Archive for November, 2011

Dishes for which I lost the description

If there’s a dish that I’d like to blog, I usually take notes after dinner. However, for the items below, I seem to have lost my notes and therefore don’t feel like doing a write-up. But I don’t want the pics to go to waste!

Oven roasted veggies

Gazpacho with csa basket tomatoes and cucumbers

Lovely new rice bowl

Shrimp, tofu, and avocado, a creamy melange

Broccoli and grilled fish

Pasta with broccoli, zucchini, and mushrooms

Zucchini and mushrooms with tangy sauce, made by my mum in law

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Chinese-style shrimp melange

Yusuke described this stir fry as “Chinese style.” He began by quickly boiling thin strips of zucchini—for about 3 minutes. The shorter the time, the crunchier the zucchini. He then drained the water.

The original recipe that inspired him called for carrots and pork, but we didn’t have either; he opted for shrimp and crimini mushrooms instead. He boiled the mushrooms for 1 minute and drained well.

He combined the three chief elements in a bowl and added:

  • 1 tsp sea salt
  • a pinch of black pepper
  • 1/2 tbsp of lime juice
  • 1 tbsp sesame oil (olive or canola would also work)
  • a tiny bit of ajinomoto flavour enhancer (MSG! use with caution!)
  • a pinch of white sugar

As Yusuke put it, cooking is chemistry!

He just mixed everything up, and that was it.

On the side, we had a nice consommé soup, the picture of which I seem to have misplaced. He used a consommé powder, which I was surprised to note was produced in Israel. I wasn’t really familiar with what consommé actually is, and I’m still not exactly sure how it’s different from other stocks and bouillon. The label said that it was “chicken style,” but chicken isn’t listed in the ingredients. Instead, the word “celery” is in bolded font on the package. Even better. Yusuke said that it’s much easier to find in Japan; he has had a hard time locating it in Canada.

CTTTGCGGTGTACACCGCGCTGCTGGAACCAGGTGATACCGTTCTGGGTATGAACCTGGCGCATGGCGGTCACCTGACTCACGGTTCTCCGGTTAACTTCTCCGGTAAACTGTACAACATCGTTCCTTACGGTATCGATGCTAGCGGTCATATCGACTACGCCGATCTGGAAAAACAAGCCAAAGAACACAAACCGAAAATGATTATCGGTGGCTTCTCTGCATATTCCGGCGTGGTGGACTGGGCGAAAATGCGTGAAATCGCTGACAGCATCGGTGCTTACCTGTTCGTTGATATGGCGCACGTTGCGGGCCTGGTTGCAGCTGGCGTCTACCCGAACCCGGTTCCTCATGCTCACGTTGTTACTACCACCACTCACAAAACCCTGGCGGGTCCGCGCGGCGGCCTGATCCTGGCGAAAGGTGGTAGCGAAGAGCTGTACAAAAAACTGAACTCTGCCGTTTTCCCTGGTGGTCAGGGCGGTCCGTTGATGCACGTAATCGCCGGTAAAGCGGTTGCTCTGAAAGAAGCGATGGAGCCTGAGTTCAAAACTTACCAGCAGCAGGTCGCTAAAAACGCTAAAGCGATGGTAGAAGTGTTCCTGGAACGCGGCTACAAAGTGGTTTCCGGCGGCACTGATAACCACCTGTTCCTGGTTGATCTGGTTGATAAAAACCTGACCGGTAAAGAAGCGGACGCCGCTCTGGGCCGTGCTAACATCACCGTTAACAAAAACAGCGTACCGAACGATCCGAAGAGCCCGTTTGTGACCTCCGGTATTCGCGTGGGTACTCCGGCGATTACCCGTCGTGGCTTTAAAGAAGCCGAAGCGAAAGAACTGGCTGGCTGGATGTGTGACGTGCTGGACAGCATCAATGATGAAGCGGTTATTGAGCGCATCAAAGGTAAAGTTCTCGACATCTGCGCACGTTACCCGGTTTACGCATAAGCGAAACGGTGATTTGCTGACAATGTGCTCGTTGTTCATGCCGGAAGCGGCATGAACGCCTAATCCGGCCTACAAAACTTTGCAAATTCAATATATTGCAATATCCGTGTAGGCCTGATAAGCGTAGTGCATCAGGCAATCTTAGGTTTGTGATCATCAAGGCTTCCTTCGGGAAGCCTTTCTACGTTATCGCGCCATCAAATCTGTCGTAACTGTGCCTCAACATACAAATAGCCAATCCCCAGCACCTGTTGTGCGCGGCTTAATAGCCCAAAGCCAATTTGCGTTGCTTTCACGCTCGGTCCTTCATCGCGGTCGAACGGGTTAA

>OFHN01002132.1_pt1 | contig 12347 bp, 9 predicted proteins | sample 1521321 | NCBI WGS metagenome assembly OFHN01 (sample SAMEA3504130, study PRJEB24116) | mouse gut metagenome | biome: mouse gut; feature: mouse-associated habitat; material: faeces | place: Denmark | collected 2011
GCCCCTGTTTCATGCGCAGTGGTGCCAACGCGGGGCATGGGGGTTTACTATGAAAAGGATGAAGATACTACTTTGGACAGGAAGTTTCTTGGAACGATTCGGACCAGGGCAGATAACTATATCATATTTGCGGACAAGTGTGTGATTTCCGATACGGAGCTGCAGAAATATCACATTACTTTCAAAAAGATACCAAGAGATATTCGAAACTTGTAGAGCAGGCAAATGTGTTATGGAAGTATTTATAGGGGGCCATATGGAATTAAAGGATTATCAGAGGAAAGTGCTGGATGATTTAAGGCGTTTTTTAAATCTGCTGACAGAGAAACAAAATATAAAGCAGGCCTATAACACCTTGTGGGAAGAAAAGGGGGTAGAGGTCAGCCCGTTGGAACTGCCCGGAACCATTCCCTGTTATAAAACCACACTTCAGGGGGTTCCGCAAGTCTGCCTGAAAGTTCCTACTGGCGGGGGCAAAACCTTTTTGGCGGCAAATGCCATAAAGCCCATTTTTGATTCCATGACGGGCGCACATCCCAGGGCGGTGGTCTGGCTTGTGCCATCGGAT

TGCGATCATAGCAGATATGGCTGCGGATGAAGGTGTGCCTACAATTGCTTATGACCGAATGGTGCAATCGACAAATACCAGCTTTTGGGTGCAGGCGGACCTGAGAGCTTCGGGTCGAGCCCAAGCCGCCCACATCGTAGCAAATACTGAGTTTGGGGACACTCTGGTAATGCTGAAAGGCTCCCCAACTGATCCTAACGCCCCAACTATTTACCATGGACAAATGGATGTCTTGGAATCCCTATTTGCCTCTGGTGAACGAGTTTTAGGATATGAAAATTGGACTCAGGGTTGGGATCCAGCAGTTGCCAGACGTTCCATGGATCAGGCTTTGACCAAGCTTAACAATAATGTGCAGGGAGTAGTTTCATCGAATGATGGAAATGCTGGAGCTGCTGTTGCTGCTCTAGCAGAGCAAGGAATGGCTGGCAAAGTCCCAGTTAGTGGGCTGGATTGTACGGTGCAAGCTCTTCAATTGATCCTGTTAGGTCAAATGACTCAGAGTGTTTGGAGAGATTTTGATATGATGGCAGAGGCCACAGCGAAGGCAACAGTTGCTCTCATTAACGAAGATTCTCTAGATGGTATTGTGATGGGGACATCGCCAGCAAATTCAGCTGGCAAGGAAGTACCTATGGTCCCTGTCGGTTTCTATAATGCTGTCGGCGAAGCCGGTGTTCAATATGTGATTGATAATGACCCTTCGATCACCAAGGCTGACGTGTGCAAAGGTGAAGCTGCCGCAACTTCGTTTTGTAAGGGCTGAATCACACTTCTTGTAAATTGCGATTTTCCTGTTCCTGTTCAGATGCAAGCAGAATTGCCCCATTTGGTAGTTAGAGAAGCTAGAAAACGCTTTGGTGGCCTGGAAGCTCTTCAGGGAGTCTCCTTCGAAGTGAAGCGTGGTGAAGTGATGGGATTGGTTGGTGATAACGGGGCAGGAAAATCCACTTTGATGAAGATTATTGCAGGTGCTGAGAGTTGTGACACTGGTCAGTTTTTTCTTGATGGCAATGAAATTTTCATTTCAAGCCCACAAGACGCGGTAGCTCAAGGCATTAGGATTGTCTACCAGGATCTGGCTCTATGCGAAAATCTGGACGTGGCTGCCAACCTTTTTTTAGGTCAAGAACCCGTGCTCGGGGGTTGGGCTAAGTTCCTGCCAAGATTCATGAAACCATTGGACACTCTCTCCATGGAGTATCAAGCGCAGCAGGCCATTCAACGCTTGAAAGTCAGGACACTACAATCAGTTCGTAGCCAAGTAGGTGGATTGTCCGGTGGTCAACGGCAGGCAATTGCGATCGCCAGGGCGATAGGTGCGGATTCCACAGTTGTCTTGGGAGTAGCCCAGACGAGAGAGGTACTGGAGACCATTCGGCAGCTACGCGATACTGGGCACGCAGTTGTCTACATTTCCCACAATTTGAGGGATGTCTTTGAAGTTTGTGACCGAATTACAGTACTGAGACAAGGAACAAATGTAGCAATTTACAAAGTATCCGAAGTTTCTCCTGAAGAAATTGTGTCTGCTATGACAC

To the broth, he added a pinch of white sugar, a few drops of soy sauce, and ginger. The veggies were bok choy, cubed potatoes, and white onions.

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Simple cabbage soup

This is sort of a generic soup, and yet, I feel that I could eat it everyday. Very filling and versatile indeed. I recall enjoying the remainder for breakfast the day after; cabbage for breakfast leads to a bright day.

Yusuke began by cooking garlic in olive oil until the aroma began to fill the kitchen. He then added chicken broth to the pot, along with a few bay leaves, sea salt, and pepper. Next came the veggies parade:

  • cabbage
  • halved cherry tomatoes
  • crimini mushrooms
  • carrots
  • white onions
  • green onions

The soup simmered until the cabbage was sweet and soft (but NOT mushy!).

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Pesto pasta

Earlier in the summer, our csa basket featured tons o’ fresh basil. For this recipe, Yusuke employed at least 30 fresh leaves to make an experimental pesto sauce. It was tasty.

Instead of the traditional pine nuts, he used about 1 tsp of peanut butter. He combined it with the basil leaves, sea salt, about 150 mL of olive oil, and garlic. He used a blender, but a food processor would probably be more efficient.

The sauce was tossed with al dente spaghettini, graced by steamed eggplants. Rather than water, Yusuke used wine for steaming. He simply put eggplant slices in a frying pan, poured in white wine, and covered it with a lid. The effect was succulent and tangy.

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